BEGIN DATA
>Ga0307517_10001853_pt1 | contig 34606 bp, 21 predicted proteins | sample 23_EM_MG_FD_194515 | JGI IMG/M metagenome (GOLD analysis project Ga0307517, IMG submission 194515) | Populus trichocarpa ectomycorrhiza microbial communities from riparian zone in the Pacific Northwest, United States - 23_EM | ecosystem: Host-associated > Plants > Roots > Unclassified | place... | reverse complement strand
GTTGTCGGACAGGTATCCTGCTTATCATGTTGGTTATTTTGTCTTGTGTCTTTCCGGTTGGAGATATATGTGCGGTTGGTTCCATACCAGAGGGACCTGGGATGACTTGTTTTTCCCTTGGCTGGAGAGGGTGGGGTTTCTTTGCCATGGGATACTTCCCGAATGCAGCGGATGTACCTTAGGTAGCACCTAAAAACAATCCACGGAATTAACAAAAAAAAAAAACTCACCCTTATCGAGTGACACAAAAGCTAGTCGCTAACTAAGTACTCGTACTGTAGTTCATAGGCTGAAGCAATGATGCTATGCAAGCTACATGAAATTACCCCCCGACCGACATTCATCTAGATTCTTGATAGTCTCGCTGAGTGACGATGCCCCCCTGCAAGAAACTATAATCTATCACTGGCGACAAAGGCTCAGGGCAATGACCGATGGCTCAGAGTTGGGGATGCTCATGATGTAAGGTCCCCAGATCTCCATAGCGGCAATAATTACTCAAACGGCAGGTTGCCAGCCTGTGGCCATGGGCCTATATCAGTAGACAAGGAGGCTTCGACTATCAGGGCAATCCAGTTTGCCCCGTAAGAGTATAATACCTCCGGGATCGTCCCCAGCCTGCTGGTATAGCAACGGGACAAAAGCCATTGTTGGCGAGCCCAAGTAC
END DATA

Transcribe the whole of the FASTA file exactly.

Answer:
>Ga0307517_10001853_pt1 | contig 34606 bp, 21 predicted proteins | sample 23_EM_MG_FD_194515 | JGI IMG/M metagenome (GOLD analysis project Ga0307517, IMG submission 194515) | Populus trichocarpa ectomycorrhiza microbial communities from riparian zone in the Pacific Northwest, United States - 23_EM | ecosystem: Host-associated > Plants > Roots > Unclassified | place... | reverse complement strand
GTTGTCGGACAGGTATCCTGCTTATCATGTTGGTTATTTTGTCTTGTGTCTTTCCGGTTGGAGATATATGTGCGGTTGGTTCCATACCAGAGGGACCTGGGATGACTTGTTTTTCCCTTGGCTGGAGAGGGTGGGGTTTCTTTGCCATGGGATACTTCCCGAATGCAGCGGATGTACCTTAGGTAGCACCTAAAAACAATCCACGGAATTAACAAAAAAAAAAAACTCACCCTTATCGAGTGACACAAAAGCTAGTCGCTAACTAAGTACTCGTACTGTAGTTCATAGGCTGAAGCAATGATGCTATGCAAGCTACATGAAATTACCCCCCGACCGACATTCATCTAGATTCTTGATAGTCTCGCTGAGTGACGATGCCCCCCTGCAAGAAACTATAATCTATCACTGGCGACAAAGGCTCAGGGCAATGACCGATGGCTCAGAGTTGGGGATGCTCATGATGTAAGGTCCCCAGATCTCCATAGCGGCAATAATTACTCAAACGGCAGGTTGCCAGCCTGTGGCCATGGGCCTATATCAGTAGACAAGGAGGCTTCGACTATCAGGGCAATCCAGTTTGCCCCGTAAGAGTATAATACCTCCGGGATCGTCCCCAGCCTGCTGGTATAGCAACGGGACAAAAGCCATTGTTGGCGAGCCCAAGTAC